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General Information on Heat Loss in Glazed Timber Sash & Case Windows

Single glazed timber sash and case windows are very poor at conserving energy. The heat loss through single glazing which has a U-Value of 5.8 is around 70%.

This is caused by the single pane of glass which will be at approximately the same temperature as it is outside. In colder conditions in a room at around 20 degrees centigrade, the warm air will contact the cold single glazing and drop downwards at a rate exceeding two metres per second, sometimes mistakenly considered as a draught through window construction joints.

This causes a constant convection in a room where the air is being heated and then cooled by the cold single glazing, resulting in an expensive, continual 70% heat loss, through the glass.

Low E Double Glazing such as Slimlite reduces this heat loss by at least 50%, due in part to the Low E glass which reflects the long wave radiation or heat back into the room, combined with the insulating inert gases contained in the cavity of Slimlite, Krypton and Xenon, which are the most effective inert gas insulators.

The insulating effect keeps the inside pane, normally the Low E glass much warmer than the outside temperature, thereby considerably slowing down the convection mentioned above and reducing heat loss by around 50%.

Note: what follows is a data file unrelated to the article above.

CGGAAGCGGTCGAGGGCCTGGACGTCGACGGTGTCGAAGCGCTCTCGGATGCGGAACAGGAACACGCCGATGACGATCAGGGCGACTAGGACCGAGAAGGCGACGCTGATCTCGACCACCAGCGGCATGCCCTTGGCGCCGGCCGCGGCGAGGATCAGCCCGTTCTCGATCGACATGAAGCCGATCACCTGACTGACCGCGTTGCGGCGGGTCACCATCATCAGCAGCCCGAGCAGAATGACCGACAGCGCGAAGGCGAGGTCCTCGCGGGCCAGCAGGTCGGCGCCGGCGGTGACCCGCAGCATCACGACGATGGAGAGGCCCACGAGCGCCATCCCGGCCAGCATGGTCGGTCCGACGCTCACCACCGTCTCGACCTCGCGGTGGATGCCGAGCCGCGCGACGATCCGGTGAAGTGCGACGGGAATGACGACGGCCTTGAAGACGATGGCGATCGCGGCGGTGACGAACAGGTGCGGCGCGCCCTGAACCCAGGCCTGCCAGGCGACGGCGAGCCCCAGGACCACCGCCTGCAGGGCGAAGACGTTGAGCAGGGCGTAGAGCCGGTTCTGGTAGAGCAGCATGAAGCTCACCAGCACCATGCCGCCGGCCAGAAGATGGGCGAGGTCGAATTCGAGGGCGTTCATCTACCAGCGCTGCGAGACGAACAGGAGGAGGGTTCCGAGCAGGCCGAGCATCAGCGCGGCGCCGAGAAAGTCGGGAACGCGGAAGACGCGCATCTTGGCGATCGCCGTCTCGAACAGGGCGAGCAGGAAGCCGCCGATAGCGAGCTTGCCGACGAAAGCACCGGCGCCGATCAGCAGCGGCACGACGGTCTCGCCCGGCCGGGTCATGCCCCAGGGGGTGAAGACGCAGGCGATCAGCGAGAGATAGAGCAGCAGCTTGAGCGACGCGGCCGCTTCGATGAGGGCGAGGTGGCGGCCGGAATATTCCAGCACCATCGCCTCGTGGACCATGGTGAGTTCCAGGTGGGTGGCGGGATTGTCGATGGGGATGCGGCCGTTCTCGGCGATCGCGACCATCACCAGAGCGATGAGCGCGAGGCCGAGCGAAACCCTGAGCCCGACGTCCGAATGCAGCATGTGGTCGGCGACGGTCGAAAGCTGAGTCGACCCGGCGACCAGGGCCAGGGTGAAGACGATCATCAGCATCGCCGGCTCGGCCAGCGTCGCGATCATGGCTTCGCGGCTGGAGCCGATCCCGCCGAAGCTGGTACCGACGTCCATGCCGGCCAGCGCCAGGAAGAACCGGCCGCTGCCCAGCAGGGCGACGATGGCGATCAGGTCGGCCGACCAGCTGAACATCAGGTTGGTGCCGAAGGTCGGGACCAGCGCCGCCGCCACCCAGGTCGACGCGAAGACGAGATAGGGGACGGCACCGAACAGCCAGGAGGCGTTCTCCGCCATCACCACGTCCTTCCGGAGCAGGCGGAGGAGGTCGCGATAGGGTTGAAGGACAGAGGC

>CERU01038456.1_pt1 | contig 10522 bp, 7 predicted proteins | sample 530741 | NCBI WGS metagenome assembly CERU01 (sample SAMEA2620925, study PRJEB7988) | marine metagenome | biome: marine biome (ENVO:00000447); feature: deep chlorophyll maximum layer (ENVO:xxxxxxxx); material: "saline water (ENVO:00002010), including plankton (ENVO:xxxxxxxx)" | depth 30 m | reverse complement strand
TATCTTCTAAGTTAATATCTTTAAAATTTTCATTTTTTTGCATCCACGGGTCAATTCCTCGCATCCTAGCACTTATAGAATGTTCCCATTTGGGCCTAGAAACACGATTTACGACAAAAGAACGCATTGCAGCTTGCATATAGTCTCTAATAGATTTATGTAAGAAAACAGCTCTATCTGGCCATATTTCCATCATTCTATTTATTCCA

Recent figures estimate that Low E double glazing such as Slimlite because of the escalating costs of energy will provide a pay back term of 3 to 5 years, depending on the insulation value.

Replacement of one square meter of single glazing by Low E double glazing will provide a saving of approximately 90Kg of carbon dioxide emissions per year.

The very design of sash and case windows permit the ingress of air which does not affect the thermal performance of Slimlite Self Cleaning Double Glazing. However a good quality draught proof system should reduce the draughts by around 80%.

Document L England - Section 6 Scotland
These new insulation requirements for windows are a result of the Kyoto Agreement to reduce carbon emissions and bring to an end the poor insulation of single glazed windows except for Listed Buildings. However Edinburgh have recently made a major policy change allowing replacement double glazing such as Slimlite to A and B Listed Buildings. As Edinburgh has more Listed Buildings than any other City in the UK except London, other City Authorities may well consider their current policies.